The Supreme Court in a recent Judgment dated 07.08.2020 in the case of Hari Krishna Mandir Trust vs. State of Maharashtra (CIVIL APPEAL NO.6156 OF 2013), has directed that #HighCourts are bound to issue a writ of #mandamus for enforcement of a #publicduty.
The facts in the instant case related to a dispute with respect to a Private Road. The Hari Krishna Mandir Trust, who was the owner of the certain Plots, filed a Proposal in which it requested the State of Maharashtra Government to correct the wrong entry in the name of Pune Municipal Corporation being the owner of the said Private Road. The Urban Development Department, Government of Maharashtra rejected the proposal for modification of sanction scheme under the Regional and Town Planning Act, 1966 (the Act). It also held that the Pune Municipal Corporation is the owner in respect of the said Private Road.
Being aggrieved the Appellant i.e., Hari Krishna Mandir Trustfiled the Writ Petition No.904 of 2008 in the Bombay High Court challenging the said Order dated 03.05.2006. The Writ Petition was dismissed. The High Court found that the land in question had been vested, without any encumbrances, in the Pune Municipal Corporation at the time of commencement of the Town Planning Scheme, by virtue of Section 88 of the Act.
When the matter was argued in the Supreme Court the Pune Municipal Corporation stated that they were not the owners of the disputed property as erroneously claimed by the Government of Maharashtra. It was found that the land belongs to the Hari Krishna Mandir Trust and had been taken over by the Government without any authority. The Supreme Court after hearing the matter at length held that the High Courts in exercising their jurisdiction under Article 226 of the Constitution of India, not only have the power to issue a Writ of Mandamus or in the nature of Mandamus, but are duty bound to exercise such power, where the Government or a public authority has failed to exercise or has wrongly exercised discretion conferred upon it by a Statute, or a rule, or a policy decision of the Government or has exercised such discretion malafide, or on irrelevant consideration.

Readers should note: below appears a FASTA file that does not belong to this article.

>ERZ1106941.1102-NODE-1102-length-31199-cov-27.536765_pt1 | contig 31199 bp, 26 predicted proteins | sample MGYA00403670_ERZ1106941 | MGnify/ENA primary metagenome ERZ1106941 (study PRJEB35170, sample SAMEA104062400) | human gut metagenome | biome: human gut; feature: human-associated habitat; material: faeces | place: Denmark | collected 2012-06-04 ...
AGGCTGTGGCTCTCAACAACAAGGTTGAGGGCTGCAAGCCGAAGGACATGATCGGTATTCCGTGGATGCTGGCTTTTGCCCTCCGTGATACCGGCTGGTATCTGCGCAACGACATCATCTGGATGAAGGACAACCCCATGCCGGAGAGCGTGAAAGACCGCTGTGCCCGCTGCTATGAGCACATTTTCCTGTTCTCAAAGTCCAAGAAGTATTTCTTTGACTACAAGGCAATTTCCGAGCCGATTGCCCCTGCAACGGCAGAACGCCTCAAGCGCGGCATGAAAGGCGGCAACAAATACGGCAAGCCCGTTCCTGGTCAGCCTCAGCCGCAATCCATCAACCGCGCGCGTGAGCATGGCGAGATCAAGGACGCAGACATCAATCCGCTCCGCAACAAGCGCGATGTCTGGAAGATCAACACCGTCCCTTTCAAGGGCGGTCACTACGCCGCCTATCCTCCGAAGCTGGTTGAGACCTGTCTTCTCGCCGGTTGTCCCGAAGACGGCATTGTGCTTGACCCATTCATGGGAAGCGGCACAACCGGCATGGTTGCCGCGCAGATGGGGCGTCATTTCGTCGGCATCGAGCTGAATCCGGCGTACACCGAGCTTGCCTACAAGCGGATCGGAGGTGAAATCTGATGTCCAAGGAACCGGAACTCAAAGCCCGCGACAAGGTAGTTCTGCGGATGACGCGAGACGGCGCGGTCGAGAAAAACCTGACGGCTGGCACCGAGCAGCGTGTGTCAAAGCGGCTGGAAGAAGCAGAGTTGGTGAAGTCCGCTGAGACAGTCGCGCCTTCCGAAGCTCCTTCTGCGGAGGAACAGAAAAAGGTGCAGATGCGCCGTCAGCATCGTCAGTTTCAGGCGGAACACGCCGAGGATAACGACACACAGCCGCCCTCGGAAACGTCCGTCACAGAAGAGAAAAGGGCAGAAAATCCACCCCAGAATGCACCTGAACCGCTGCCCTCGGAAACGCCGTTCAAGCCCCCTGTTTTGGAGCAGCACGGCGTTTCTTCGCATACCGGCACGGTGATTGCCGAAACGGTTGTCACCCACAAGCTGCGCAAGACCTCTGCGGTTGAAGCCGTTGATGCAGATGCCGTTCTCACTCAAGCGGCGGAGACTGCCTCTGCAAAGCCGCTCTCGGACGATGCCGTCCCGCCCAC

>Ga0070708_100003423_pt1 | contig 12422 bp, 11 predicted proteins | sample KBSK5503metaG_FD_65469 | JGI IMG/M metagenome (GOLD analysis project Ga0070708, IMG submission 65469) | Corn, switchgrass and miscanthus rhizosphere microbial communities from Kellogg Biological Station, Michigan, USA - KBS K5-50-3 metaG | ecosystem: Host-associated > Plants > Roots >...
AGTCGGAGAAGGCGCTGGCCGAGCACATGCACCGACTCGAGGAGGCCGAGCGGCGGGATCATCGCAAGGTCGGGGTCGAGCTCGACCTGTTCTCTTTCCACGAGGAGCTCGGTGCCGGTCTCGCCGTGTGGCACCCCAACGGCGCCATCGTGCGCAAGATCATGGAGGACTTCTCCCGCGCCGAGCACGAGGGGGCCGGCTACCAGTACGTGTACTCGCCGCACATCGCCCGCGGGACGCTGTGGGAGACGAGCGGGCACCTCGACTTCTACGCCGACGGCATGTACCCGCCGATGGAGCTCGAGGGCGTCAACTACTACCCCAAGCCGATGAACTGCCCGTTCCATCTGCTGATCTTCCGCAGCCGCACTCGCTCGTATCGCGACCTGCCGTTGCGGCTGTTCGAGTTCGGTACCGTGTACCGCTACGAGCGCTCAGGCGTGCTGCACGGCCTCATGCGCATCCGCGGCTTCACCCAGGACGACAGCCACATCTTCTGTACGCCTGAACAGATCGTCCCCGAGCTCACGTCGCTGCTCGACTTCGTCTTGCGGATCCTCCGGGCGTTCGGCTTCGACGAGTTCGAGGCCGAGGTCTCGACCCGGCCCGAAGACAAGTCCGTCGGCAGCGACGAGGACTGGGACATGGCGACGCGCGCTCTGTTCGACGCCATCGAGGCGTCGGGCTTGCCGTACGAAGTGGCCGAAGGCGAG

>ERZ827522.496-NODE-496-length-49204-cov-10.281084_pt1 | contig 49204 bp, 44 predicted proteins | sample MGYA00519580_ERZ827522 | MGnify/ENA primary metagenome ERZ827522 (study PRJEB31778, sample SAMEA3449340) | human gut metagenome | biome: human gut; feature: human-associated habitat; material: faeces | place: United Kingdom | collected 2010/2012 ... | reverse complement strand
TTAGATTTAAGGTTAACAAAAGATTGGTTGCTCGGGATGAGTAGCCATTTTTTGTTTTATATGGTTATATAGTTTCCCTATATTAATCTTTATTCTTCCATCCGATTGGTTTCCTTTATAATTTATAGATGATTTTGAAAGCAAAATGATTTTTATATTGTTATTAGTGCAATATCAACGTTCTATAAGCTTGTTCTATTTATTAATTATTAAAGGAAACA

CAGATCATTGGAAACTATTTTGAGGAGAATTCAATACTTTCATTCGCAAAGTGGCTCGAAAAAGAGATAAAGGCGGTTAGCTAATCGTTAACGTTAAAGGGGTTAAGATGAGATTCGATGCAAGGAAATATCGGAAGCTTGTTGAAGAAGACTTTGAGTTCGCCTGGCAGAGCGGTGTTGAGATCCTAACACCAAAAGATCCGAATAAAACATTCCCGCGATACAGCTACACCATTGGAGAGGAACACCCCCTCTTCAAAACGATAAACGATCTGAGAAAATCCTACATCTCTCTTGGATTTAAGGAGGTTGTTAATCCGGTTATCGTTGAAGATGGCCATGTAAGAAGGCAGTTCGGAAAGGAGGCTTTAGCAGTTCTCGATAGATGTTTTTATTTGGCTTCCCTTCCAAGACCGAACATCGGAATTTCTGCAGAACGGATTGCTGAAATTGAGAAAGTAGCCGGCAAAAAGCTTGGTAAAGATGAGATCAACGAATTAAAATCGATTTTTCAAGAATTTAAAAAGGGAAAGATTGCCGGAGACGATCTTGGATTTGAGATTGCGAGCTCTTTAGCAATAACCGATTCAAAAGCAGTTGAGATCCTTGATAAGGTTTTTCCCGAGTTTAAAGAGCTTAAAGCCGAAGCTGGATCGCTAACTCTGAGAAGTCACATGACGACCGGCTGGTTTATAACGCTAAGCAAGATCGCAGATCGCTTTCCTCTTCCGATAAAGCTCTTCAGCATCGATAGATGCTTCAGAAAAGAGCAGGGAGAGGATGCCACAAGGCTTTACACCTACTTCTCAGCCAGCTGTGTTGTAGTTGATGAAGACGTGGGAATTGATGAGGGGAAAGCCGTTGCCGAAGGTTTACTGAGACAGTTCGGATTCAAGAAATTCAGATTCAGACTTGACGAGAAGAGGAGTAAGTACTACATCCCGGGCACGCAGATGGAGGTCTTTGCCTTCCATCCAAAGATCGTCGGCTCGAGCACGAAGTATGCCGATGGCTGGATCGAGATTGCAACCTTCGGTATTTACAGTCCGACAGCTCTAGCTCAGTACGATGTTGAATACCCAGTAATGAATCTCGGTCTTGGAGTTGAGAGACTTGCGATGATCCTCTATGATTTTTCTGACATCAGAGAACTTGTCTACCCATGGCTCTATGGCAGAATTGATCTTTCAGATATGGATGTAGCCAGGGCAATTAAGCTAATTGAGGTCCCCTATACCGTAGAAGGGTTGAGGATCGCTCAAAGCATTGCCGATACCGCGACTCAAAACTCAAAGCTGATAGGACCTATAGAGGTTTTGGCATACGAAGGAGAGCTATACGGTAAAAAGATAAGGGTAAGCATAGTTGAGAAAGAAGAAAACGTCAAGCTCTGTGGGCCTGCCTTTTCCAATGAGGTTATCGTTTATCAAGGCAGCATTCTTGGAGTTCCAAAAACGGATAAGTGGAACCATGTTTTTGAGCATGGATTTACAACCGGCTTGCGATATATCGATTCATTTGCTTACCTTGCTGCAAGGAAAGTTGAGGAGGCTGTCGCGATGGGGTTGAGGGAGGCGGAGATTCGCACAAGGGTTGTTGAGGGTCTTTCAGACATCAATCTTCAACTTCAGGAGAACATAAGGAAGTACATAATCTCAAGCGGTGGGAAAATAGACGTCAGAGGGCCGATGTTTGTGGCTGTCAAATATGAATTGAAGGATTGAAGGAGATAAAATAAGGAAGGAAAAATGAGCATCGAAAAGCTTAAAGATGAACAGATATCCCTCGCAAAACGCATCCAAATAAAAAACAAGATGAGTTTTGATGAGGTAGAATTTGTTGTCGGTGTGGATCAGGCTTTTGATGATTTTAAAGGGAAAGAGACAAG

In all such cases, the High Court must issue a Writ of Mandamus and give directions to compel performance in an appropriate and lawful manner of the discretion conferred upon the Government or a public authority.
The Supreme Court further held that the High Court is duty bound to issue a writ of Mandamus for enforcement of a public duty. There can be no doubt that an important requisite for issue of Mandamus is that Mandamus lies to enforce a legal duty. This duty must be shown to exist towards the applicant. A statutory duty must exist before it can be enforced through Mandamus. Unless a statutory duty or right can be read in the provision, Mandamus cannot be issued to enforce the same. Thus, the Court held that in the absence of any proceedings for acquisition or for purchase, no land belonging to the Appellant Trust could have vested in the State. The Appeal was allowed, and the Judgment and Order under Appeal was set aside.
The Indian Lawyer